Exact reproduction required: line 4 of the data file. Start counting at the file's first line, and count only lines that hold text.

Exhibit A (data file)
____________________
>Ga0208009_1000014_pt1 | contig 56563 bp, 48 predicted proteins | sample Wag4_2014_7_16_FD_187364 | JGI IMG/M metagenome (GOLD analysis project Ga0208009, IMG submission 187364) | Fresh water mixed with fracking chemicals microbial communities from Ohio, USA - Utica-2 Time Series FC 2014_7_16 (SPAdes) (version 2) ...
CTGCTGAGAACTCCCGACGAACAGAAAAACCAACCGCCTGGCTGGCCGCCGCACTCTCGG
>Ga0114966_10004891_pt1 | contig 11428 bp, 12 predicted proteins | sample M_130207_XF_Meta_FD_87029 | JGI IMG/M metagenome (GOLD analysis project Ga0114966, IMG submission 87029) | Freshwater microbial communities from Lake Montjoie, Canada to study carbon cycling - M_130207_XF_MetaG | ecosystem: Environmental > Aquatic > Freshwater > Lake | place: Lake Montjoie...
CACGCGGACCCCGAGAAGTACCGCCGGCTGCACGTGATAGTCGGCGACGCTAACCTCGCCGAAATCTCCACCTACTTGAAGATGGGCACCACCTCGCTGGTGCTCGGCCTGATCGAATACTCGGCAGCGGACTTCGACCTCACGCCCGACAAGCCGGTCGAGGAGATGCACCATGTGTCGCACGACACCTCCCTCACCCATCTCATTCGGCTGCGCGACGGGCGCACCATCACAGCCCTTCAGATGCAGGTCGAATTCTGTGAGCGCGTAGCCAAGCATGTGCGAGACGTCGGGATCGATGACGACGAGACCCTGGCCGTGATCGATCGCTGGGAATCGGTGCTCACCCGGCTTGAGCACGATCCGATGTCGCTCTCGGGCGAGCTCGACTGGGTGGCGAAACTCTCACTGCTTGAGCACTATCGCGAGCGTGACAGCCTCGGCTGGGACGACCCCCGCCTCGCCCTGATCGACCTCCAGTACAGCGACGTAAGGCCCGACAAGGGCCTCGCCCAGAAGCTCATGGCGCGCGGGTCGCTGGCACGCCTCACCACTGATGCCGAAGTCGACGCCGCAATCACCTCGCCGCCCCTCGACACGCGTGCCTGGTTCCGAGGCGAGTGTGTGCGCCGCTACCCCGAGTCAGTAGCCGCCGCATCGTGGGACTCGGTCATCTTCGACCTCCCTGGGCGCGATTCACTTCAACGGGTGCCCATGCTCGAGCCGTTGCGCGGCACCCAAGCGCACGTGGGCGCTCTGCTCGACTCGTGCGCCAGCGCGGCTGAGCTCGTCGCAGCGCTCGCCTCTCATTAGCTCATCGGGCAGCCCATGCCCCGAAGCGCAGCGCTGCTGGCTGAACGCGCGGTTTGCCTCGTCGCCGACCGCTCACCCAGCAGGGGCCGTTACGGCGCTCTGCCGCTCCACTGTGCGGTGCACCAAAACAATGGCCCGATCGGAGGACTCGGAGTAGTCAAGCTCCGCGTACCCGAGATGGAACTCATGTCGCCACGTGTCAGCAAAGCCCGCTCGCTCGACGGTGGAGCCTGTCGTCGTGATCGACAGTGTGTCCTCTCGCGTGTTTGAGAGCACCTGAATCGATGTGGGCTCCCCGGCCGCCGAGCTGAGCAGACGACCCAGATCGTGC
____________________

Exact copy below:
CACGCGGACCCCGAGAAGTACCGCCGGCTGCACGTGATAGTCGGCGACGCTAACCTCGCCGAAATCTCCACCTACTTGAAGATGGGCACCACCTCGCTGGTGCTCGGCCTGATCGAATACTCGGCAGCGGACTTCGACCTCACGCCCGACAAGCCGGTCGAGGAGATGCACCATGTGTCGCACGACACCTCCCTCACCCATCTCATTCGGCTGCGCGACGGGCGCACCATCACAGCCCTTCAGATGCAGGTCGAATTCTGTGAGCGCGTAGCCAAGCATGTGCGAGACGTCGGGATCGATGACGACGAGACCCTGGCCGTGATCGATCGCTGGGAATCGGTGCTCACCCGGCTTGAGCACGATCCGATGTCGCTCTCGGGCGAGCTCGACTGGGTGGCGAAACTCTCACTGCTTGAGCACTATCGCGAGCGTGACAGCCTCGGCTGGGACGACCCCCGCCTCGCCCTGATCGACCTCCAGTACAGCGACGTAAGGCCCGACAAGGGCCTCGCCCAGAAGCTCATGGCGCGCGGGTCGCTGGCACGCCTCACCACTGATGCCGAAGTCGACGCCGCAATCACCTCGCCGCCCCTCGACACGCGTGCCTGGTTCCGAGGCGAGTGTGTGCGCCGCTACCCCGAGTCAGTAGCCGCCGCATCGTGGGACTCGGTCATCTTCGACCTCCCTGGGCGCGATTCACTTCAACGGGTGCCCATGCTCGAGCCGTTGCGCGGCACCCAAGCGCACGTGGGCGCTCTGCTCGACTCGTGCGCCAGCGCGGCTGAGCTCGTCGCAGCGCTCGCCTCTCATTAGCTCATCGGGCAGCCCATGCCCCGAAGCGCAGCGCTGCTGGCTGAACGCGCGGTTTGCCTCGTCGCCGACCGCTCACCCAGCAGGGGCCGTTACGGCGCTCTGCCGCTCCACTGTGCGGTGCACCAAAACAATGGCCCGATCGGAGGACTCGGAGTAGTCAAGCTCCGCGTACCCGAGATGGAACTCATGTCGCCACGTGTCAGCAAAGCCCGCTCGCTCGACGGTGGAGCCTGTCGTCGTGATCGACAGTGTGTCCTCTCGCGTGTTTGAGAGCACCTGAATCGATGTGGGCTCCCCGGCCGCCGAGCTGAGCAGACGACCCAGATCGTGC